Australia and Forest Carbon Partnerships : Indigenous Land Rights

Maguire, Rowena (2012) Australia and Forest Carbon Partnerships : Indigenous Land Rights. In Beyond Carbon : Ensuring Justice And Equity In Redd+ Across Levels Of Governance, 23-24 March 2012, Oxford, St.anne’s College. (Unpublished)

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Abstract

One of the ways in which indigenous communities seek justice is through the formal recognition of their sovereign rights to land. Such recognition allows indigenous groups to maintain a physical and spiritual connection with their land and continue customary management of their land. Indigenous groups world over face significant hurdles in getting their customary rights to land recognized by legal systems. One of the main difficulties for indigenous groups in claiming customary land rights is the existence of a range of conflicting legal entitlements attaching to the land in question. In Australia, similar to New Zealand and Canada legal recognition to customary land is recognized through a grant of native title rights or through the establishment of land use agreement. In other jurisdictions such as Indonesia and Papua New Guinea a form of customary land title has been preserved and is recognized by the legal system.

The implementation of REDD+ and other forms of forest carbon investment activities compounds the already complex arrangements surrounding legal recognition of customary land rights. Free, prior and informed consent of indigenous groups is essential for forest carbon investment on customary land. The attainment of such consent in practice remains challenging due to the number of conflicting interests often associated with forested land. This paper examines Australia’s experience in recongising indigenous land rights under its International Forest Carbon Initiative and under its domestic Carbon Credits (Carbon Farming Initiative) Act (Australia) 2011.

Australia’s International Forest Carbon initiative has a budget of $273 million dollars. In 2008 the governments of Australia and Indonesia signed the Indonesia-Australia Forest Carbon Partnership Agreement. This paper will examine the indigenous land tenure and justice lessons learned from the implementation of the Kalimantan Forest and Climate Partnership (KFCP). The KFCP is $30 million dollar project taking place over 120,000 hectares of degraded and forested peatland in Central Kalimantan, Indonesia. The KFCP project site contains seven villages of the Dayak Ngdu indigenous people.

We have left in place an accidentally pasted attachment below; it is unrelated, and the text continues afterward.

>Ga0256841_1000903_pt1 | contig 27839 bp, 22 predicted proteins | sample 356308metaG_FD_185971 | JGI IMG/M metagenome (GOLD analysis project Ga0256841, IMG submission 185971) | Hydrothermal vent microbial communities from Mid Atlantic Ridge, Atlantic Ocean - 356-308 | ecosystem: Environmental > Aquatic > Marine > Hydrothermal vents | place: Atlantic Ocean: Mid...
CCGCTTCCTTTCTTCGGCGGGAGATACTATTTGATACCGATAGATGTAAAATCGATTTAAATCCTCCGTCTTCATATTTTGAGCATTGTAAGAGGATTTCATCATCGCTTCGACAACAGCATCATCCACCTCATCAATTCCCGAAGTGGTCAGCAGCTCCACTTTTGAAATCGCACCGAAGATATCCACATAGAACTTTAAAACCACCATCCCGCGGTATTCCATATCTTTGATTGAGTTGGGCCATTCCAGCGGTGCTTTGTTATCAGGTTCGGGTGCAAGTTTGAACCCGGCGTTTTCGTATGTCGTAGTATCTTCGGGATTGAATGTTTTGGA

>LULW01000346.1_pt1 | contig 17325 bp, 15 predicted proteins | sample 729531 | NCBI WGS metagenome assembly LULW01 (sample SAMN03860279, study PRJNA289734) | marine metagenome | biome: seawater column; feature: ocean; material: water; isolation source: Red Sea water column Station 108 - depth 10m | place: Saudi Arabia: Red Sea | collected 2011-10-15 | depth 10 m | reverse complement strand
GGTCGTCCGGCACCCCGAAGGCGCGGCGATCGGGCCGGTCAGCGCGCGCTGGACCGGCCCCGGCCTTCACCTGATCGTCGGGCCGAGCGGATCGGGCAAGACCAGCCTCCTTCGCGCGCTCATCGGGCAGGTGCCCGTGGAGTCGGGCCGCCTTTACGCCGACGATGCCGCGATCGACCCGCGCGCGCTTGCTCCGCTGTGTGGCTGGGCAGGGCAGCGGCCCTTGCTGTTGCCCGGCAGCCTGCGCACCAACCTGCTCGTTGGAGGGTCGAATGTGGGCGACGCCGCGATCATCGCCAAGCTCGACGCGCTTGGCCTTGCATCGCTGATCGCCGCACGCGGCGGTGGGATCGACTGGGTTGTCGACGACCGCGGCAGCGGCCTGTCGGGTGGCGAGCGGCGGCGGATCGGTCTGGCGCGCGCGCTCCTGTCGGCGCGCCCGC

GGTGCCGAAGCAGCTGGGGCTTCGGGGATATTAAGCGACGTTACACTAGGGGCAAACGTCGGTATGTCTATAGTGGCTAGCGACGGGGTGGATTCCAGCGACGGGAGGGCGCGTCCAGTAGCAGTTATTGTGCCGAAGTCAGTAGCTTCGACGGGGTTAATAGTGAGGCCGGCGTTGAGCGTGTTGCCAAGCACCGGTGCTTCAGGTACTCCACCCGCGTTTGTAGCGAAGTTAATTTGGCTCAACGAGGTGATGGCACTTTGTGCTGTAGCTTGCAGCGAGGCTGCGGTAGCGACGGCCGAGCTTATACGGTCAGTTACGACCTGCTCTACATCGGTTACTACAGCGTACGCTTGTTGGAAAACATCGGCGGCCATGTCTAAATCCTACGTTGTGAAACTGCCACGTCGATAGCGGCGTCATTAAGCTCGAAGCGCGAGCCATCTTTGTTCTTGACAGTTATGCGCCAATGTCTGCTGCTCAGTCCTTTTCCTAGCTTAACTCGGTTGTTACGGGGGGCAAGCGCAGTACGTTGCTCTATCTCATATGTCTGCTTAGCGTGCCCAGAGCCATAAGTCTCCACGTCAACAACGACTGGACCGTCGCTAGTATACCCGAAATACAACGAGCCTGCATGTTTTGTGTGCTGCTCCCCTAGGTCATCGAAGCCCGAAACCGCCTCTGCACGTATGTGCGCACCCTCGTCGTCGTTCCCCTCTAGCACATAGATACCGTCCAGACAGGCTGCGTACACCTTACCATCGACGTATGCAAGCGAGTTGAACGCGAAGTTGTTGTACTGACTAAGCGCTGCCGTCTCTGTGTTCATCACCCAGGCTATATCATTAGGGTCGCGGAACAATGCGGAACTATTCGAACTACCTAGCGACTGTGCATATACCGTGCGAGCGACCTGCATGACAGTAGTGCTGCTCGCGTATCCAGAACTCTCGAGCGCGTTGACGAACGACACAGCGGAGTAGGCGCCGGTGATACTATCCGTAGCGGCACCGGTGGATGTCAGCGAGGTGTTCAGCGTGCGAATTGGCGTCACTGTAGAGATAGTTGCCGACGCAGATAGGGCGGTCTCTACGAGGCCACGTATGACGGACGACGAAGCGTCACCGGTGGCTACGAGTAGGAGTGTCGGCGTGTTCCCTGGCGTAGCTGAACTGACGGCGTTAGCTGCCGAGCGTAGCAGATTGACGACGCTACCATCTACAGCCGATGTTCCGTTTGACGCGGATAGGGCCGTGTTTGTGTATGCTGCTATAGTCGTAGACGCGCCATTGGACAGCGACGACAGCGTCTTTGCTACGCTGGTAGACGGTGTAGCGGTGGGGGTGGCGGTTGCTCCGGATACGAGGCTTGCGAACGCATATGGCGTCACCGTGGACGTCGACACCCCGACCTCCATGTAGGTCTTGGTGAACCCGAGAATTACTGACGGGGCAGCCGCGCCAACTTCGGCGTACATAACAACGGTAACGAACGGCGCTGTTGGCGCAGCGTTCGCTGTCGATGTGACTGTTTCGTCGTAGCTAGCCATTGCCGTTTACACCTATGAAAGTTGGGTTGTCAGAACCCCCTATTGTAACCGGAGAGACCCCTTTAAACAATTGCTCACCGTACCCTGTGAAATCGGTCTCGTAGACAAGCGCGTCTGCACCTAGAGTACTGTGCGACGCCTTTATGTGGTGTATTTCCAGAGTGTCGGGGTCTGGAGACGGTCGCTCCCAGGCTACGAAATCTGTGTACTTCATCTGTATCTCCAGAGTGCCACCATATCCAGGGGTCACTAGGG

In 2011 Australia established a domestic Forest Carbon Initiative, which seeks to provide new economic opportunities for farmers, forest growers and indigenous landholders while helping the environmental by reducing carbon pollution. This paper will explore the manner in which indigenous people are able to participate within these scheme noting the limits and opportunities in deriving co-benefits for indigenous people in Australia under this scheme.

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ID Code: 57956
Item Type: Conference Item (Presentation)
Refereed: No
Keywords: Farming Carbon Initative, Indigenous carbon rights, Australia, FPIC, Forest Tenure
Subjects: Australian and New Zealand Standard Research Classification > LAW AND LEGAL STUDIES (180000) > LAW (180100) > Environmental and Natural Resources Law (180111)
Australian and New Zealand Standard Research Classification > LAW AND LEGAL STUDIES (180000) > LAW (180100) > International Law (excl. International Trade Law) (180116)
Divisions: Current > QUT Faculties and Divisions > Faculty of Law
Copyright Owner: Copyright 2012 the author.
Deposited On: 08 Mar 2013 06:54
Last Modified: 08 Mar 2013 08:30

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